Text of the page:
Promising findings were also seen for the ARR and EDSS score secondary end points. At week 120, the ARR was 0.20 (95% CI, 0.14-0.28) among patients who received at least 8 weeks of tolebrutinib 60 mg/d, and no relapses were seen in 73.4%; ARR was only measured after patients switched to the 60-mg dose. The rate of relapse was low overall, with 17.7% experiencing just 1 relapse, 6.5% having 2 relapses, and just 2.4% having 3 relapses. And in all of these treatment arms, the EDSS scores remained stable through week 120.
Able to penetrate the blood-brain barrier, findings from multiple animal studies suggest superiority of tolebrutinib over other BTK inhibitors in development,4and these newest data continue that trend.
“Through week 120, tolebrutinib 60 mg/d continues to demonstrate a favorable safety profile and favorable tolerability,” noted Oh at the end of the presentation. “And obviously it will be important to continue to follow people in this long-term extension, as well as to look to data from the phase 3 clinical development program to better understand the safety and efficacy profile of tolebrutinib for people living with MS.”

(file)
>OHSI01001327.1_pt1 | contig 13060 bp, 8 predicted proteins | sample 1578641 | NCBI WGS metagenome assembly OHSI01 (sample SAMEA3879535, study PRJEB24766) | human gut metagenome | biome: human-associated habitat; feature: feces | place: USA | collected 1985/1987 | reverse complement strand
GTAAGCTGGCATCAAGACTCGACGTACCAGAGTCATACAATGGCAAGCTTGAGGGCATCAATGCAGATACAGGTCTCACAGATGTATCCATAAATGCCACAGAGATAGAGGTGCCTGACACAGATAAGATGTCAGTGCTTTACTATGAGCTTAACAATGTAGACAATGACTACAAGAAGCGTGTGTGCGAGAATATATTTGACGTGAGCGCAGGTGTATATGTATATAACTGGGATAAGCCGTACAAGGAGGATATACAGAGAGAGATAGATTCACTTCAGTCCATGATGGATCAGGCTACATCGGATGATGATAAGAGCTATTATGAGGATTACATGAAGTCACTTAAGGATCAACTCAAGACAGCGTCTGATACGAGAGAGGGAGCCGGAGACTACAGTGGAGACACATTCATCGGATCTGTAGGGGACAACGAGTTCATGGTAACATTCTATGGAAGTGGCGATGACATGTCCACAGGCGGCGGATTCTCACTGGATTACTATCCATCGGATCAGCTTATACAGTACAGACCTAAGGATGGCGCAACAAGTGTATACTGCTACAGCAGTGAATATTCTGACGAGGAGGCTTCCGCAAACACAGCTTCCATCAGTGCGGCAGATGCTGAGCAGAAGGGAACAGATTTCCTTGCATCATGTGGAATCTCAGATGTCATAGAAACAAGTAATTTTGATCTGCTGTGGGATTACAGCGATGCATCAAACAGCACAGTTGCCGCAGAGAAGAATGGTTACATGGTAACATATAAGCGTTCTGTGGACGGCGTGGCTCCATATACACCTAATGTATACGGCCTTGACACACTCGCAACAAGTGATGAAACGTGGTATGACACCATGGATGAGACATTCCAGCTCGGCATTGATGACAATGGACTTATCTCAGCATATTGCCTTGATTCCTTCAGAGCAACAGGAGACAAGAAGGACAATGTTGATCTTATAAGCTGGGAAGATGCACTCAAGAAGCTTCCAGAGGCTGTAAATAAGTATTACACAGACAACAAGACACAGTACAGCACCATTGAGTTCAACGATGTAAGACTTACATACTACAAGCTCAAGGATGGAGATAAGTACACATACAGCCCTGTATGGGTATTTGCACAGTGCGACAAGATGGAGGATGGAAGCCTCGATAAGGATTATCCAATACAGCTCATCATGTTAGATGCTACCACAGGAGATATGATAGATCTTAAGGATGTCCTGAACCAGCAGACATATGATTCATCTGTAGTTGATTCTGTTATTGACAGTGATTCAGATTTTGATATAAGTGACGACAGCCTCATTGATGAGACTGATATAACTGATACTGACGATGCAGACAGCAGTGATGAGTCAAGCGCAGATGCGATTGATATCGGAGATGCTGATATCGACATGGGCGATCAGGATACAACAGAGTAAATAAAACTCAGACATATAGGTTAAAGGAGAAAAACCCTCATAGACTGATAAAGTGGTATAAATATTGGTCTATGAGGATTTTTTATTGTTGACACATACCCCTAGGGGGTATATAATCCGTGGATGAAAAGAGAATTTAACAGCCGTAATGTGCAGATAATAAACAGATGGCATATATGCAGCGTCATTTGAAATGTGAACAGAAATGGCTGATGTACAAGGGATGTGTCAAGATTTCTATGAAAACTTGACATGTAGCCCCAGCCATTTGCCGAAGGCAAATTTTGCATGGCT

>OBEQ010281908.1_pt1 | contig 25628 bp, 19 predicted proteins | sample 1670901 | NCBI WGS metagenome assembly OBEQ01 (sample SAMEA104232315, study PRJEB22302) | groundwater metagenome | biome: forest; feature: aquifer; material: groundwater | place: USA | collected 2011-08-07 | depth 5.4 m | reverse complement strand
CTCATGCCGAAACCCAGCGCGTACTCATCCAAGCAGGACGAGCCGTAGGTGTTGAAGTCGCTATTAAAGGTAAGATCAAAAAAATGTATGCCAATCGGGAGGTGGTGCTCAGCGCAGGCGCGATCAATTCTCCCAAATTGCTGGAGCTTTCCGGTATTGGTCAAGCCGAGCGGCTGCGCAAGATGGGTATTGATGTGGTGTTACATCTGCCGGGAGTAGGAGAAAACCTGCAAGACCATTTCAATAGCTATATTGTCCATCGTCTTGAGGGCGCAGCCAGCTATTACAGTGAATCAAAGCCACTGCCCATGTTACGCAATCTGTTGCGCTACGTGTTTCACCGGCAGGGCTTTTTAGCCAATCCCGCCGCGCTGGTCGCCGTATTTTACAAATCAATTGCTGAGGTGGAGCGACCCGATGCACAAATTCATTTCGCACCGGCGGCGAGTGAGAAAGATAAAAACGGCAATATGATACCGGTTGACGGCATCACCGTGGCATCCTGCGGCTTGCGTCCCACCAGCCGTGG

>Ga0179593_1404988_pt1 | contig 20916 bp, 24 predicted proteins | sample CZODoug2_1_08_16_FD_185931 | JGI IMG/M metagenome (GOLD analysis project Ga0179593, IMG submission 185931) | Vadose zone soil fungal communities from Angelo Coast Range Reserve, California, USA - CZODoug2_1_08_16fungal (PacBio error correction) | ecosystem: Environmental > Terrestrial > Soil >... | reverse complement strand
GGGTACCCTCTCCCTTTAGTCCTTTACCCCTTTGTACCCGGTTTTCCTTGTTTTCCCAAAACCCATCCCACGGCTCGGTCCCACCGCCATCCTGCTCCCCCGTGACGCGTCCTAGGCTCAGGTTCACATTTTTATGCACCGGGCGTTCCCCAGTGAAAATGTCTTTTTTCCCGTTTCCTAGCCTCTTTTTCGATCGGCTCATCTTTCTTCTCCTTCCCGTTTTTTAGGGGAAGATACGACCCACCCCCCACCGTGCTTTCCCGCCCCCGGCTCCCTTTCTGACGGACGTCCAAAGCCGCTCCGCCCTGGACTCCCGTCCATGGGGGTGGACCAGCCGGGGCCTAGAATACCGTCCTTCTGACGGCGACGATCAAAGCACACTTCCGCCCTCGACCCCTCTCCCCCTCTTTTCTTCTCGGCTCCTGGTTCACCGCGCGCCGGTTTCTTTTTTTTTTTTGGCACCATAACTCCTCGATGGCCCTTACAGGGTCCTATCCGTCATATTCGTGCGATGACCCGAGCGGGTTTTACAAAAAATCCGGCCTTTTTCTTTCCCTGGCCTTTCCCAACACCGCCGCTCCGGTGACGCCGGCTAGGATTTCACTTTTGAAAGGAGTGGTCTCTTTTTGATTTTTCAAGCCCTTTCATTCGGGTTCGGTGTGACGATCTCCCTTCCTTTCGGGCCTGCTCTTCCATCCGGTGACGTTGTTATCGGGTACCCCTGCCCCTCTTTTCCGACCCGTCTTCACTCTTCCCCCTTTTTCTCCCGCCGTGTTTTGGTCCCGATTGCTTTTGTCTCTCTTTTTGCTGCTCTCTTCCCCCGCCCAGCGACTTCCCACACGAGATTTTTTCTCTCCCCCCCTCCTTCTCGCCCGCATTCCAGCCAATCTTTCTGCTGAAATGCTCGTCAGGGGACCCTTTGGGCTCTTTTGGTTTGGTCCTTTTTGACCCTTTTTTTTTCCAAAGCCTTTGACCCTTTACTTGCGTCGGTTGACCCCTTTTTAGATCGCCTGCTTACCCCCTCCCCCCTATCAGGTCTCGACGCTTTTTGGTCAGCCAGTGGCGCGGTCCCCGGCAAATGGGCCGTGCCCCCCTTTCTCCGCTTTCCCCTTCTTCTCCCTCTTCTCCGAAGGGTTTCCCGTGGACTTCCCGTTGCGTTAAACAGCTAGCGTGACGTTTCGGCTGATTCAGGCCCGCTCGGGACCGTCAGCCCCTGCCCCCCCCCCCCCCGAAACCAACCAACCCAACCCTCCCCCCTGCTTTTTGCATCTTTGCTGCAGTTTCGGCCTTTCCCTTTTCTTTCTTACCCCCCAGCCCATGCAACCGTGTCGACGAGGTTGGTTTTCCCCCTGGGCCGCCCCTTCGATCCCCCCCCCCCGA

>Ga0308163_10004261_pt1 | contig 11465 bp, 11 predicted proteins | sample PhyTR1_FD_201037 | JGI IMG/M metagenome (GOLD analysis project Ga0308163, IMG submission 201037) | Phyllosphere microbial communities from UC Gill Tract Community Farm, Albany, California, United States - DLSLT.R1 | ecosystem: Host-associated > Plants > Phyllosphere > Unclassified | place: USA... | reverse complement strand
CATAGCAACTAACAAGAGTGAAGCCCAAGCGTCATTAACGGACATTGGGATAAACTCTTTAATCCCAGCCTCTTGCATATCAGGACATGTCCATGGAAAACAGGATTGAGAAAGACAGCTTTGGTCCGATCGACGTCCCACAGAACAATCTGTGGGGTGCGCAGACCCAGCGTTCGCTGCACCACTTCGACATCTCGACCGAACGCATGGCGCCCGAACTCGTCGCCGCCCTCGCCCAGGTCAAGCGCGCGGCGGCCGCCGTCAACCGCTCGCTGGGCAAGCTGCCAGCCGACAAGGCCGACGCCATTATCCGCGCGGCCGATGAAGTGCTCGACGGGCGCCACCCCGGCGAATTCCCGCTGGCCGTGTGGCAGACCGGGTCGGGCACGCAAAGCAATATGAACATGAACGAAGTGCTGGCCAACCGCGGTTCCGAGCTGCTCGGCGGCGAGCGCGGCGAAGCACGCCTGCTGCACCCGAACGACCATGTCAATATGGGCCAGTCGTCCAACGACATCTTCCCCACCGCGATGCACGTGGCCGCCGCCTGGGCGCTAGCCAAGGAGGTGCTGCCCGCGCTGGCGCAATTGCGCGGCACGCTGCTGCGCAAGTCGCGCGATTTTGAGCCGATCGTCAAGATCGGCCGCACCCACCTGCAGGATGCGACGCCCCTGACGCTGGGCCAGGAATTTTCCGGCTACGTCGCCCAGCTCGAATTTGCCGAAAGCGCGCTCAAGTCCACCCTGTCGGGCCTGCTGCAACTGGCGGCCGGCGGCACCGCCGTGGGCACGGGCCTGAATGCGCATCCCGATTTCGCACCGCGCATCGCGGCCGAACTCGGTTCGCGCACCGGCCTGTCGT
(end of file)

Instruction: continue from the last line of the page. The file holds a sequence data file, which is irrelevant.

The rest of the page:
Four phase 3 trials are currently evaluating 60-mg/d tolebrutinib.
1. Long Term Safety and Efficacy Study of Tolebrutinib (SAR442168) in Participants With Relapsing Multiple Sclerosis. ClinicalTrials.gov. Updated April 24, 2023. Accessed April 24, 2023. https://clinicaltrials.gov/ct2/show/NCT03996291
2. Dose-finding Study for SAR442168 in Relapsing Multiple Sclerosis. ClinicalTrials.gov. Updated March 8, 2023. Accessed April 24, 2023. https://clinicaltrials.gov/ct2/show/NCT03889639
3. Safety and clinical efficacy outcomes from the long-term extension study of tolebrutinib in participants with relapsing multiple sclerosis: 2.5-year results. Presented at: AAN 2023; April 22-27, 2023; Boston, MA. Accessed April 24, 2023. https://cattendee.abstractsonline.com/meeting/10872/Presentation/6363
4. Wexler M. Tolebrutinib for multiple sclerosis. BioNews. Updated May 25, 2022. Accessed April 24, 2023. https://multiplesclerosisnewstoday.com/tolebrutinib-multiple-sclerosis/